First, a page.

So, calling the radius of the whole disc r, the area of the "northern hemisphere" is π x (r/2)2, or (πr2)/4.

    The area of the "southern hemisphere" is πr2 minus the area of the northern hemisphere, or πr2 - (πr2)/4, which equals (3πr2)/4.

    In other words, the southern hemisphere is three times the size of the northern hemisphere on this map.
    • Agree Agree x 1
  4. StarGazer

    StarGazer Member

    Also different circumferences for the FE Sun to traverse throughout the year indicate:

    1. The FE Sun has different velocities in order to maintain the 24h daily cycle. Circling slower at the northern hemisphere and faster at the southern hemisphere.
    2. The FE Sun changes angular diameter, i.e. Shape Shifting Sun. When it's in the northern hemisphere it has smaller angular diameter and when it's in the southern hemisphere it has larger angular diameter.
  5. Amber Robot

    Amber Robot Member

    Do you not see the irony in trying to use a GPS system to prove the round earth?
    • Funny Funny x 1
  6. john Mont

    john Mont New Member

  7. Rory

    Rory Senior Member

    In addition to that flight, and the one that broke its record 30 years later, detailed here, there is also Elgen Long, who was the first to fly around the world over both poles, in 1971:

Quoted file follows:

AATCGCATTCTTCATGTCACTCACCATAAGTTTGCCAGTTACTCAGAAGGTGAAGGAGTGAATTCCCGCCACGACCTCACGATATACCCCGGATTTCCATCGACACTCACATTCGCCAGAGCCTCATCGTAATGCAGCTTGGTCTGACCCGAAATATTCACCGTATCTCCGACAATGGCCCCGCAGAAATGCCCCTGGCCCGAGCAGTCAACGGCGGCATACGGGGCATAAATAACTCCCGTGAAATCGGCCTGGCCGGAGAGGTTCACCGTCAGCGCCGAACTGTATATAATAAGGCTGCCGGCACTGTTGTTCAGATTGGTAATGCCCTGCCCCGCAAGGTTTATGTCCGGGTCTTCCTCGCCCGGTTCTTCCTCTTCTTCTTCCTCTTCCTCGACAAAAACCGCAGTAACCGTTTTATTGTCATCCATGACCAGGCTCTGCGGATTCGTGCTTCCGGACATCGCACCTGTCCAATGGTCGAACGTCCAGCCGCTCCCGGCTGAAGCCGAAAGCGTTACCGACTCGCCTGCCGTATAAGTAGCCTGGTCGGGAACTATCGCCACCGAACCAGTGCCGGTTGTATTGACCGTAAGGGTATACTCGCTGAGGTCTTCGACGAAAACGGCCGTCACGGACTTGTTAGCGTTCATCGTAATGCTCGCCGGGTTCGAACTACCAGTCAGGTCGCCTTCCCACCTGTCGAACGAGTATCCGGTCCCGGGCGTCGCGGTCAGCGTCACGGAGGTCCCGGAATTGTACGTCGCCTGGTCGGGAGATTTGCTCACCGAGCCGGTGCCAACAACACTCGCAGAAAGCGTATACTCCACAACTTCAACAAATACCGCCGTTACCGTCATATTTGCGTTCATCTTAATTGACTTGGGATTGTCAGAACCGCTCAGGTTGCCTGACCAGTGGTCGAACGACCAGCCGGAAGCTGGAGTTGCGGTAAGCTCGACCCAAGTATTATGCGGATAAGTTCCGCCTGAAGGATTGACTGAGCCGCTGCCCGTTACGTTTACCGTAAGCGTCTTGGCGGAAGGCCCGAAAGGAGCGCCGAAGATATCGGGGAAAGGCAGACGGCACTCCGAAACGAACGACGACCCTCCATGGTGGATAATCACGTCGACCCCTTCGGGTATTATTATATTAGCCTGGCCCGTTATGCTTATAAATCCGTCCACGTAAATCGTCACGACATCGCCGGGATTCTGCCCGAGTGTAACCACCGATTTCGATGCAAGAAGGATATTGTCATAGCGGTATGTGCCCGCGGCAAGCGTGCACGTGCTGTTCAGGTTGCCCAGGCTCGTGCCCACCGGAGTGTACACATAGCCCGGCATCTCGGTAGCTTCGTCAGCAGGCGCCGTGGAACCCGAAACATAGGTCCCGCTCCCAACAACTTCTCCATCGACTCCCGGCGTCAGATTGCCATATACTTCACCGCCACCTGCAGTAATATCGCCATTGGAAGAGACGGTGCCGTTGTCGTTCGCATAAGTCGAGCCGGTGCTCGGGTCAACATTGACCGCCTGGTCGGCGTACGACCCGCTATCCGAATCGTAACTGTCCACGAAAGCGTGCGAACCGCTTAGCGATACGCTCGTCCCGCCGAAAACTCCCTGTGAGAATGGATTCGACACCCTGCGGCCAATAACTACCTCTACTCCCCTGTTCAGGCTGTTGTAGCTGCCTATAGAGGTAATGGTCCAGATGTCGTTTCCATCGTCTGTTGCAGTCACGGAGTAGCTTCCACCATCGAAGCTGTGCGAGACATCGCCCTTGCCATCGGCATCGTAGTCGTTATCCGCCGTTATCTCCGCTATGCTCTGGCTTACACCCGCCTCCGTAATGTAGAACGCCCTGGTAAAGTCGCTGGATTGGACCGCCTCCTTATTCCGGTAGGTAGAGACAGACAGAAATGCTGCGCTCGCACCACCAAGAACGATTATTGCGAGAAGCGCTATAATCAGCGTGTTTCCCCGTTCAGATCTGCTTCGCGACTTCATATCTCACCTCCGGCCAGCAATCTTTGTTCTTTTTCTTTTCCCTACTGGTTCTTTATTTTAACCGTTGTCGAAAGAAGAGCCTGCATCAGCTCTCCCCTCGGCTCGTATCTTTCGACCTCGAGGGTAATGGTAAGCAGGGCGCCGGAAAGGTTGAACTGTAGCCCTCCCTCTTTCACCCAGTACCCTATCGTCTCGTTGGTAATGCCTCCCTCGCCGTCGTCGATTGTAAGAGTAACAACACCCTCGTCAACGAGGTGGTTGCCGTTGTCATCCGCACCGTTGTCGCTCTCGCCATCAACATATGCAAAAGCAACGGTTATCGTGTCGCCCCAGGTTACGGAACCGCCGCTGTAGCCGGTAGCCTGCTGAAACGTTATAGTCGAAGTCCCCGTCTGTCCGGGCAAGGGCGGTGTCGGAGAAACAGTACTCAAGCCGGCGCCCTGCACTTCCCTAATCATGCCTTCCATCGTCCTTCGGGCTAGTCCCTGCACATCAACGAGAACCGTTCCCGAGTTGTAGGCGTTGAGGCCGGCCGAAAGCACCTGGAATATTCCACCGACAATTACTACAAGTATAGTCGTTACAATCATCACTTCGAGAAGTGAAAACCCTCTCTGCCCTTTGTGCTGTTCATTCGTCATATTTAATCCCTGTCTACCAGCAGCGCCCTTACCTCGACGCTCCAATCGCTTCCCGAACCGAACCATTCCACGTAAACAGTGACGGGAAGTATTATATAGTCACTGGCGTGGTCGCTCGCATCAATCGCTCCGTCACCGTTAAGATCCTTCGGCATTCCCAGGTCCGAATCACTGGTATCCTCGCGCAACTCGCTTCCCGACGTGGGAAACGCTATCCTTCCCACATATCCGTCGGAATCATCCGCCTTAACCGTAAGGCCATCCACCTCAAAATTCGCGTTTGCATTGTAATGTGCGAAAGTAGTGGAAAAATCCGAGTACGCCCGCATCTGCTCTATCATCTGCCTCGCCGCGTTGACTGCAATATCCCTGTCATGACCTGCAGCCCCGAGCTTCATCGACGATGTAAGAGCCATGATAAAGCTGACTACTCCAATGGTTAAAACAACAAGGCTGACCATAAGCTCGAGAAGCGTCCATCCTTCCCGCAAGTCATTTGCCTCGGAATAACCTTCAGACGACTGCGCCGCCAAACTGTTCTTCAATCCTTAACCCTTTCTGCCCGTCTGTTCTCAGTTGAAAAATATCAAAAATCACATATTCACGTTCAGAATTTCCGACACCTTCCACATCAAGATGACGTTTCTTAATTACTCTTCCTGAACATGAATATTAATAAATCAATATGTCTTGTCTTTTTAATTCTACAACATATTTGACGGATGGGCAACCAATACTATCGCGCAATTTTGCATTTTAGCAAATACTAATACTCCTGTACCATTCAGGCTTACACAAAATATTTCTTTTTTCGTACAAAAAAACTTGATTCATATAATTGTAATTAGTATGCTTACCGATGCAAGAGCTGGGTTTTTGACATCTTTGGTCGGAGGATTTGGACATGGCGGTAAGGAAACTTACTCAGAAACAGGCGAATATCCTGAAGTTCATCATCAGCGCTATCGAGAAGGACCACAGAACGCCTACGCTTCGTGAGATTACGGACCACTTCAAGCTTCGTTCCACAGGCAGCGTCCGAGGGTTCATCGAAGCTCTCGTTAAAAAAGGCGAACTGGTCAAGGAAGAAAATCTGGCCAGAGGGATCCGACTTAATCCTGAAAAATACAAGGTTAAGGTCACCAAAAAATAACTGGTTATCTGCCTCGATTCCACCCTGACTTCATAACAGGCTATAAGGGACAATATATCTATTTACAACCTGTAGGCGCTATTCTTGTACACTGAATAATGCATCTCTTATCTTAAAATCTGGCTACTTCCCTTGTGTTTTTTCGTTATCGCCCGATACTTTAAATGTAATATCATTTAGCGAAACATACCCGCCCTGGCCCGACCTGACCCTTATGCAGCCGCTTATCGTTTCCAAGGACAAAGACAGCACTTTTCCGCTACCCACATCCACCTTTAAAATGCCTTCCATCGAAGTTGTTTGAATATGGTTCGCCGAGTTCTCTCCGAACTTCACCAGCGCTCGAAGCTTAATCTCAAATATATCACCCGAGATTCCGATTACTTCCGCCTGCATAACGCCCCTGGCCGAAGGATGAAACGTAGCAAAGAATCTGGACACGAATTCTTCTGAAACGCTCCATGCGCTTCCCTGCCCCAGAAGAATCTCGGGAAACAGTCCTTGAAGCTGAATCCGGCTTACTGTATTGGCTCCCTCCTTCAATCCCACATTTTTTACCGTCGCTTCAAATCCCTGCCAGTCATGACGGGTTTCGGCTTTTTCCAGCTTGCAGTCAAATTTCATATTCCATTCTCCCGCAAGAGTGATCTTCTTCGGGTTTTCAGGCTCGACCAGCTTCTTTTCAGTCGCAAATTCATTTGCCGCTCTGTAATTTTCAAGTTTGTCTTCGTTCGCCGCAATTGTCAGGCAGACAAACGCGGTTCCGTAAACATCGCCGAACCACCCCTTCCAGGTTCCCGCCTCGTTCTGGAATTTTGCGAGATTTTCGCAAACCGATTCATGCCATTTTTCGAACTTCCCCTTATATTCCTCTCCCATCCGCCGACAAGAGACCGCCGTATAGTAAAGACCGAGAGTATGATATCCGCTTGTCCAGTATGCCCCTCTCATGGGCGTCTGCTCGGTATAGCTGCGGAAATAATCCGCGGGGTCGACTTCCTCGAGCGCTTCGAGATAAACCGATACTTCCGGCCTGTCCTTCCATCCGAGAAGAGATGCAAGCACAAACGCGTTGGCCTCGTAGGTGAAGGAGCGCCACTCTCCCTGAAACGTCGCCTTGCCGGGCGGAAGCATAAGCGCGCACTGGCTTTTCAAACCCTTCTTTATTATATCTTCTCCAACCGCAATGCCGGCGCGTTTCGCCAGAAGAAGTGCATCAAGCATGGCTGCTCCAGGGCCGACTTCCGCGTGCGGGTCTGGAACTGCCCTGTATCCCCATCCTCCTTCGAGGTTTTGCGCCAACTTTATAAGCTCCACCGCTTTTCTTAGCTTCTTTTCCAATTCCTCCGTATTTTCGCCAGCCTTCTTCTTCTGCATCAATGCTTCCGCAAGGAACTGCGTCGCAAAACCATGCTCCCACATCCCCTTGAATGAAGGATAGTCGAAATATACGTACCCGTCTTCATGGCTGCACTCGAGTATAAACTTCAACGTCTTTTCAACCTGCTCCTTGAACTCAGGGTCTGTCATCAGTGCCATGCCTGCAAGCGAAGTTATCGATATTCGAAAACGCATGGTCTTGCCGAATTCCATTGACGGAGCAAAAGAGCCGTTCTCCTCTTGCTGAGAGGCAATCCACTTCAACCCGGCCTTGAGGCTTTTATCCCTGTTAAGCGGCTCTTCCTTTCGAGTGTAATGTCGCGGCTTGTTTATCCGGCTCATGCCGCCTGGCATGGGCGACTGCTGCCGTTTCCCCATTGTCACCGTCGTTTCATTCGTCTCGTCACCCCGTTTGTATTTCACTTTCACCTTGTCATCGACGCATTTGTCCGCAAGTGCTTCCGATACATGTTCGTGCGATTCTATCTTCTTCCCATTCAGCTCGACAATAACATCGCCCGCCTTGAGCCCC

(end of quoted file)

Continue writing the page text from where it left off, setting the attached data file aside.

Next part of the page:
Also: Calin Rosetti and Richard Norton in 1987; Dick Smith and Giles Kershaw in 1988/89; Bill Harrelson in 2015; and Miguel Gordillo in 2016.
    Last edited: Nov 26, 2017
    • Like Like x 2
  8. Ashley_75

    Ashley_75 New Member

    I am amused by the irony in trying to use science & scientific arguments to convince a flat-earther, whose only motivation to believe the flat-earth is to prove that science is wrong.
  9. Rory

    Rory Senior Member

    This map appears to show several direct transoceanic southern hemisphere flights that I wasn't aware of, including:
    • Singapore-Johannesburg
    • Singapore-Mauritius
    • Mauritius-Hong Kong
    • Mauritius-Chengdu
    • Mauritius-Ghuangzhou
    • Mauritius-Shanghai
    • Hong Kong-Johannesburg
    There's also a flight on the map from what looks like Sao Paolo, Brazil, to somewhere in Asia. While Wikipedia has a flight to Beijing, at the minute that's only a connecting flight, so not sure what that is, unless it's cargo.

    Note: while not exclusively southern hemisphere, those flights would look vastly different on a flat earth map.
    • Agree Agree x 1
  10. Mick West

    Mick West Administrator Staff Member

    It is from data from 2013, so some routes might no longer exist (or there may be new routes). It's also possible that some are misreported as direct flights when they actually included another stop.
  11. Rory

    Rory Senior Member

    That makes sense.

    The list above I verified on flightbooking websites, so they're currently in operation. Kiwi.com is probably one of the best places for finding southern hemisphere flights, as you can draw circles around large areas and search expressly for direct flights between all places within the radius. Or I look on skyscanner and search for "Brazil to everywhere, direct only", for example.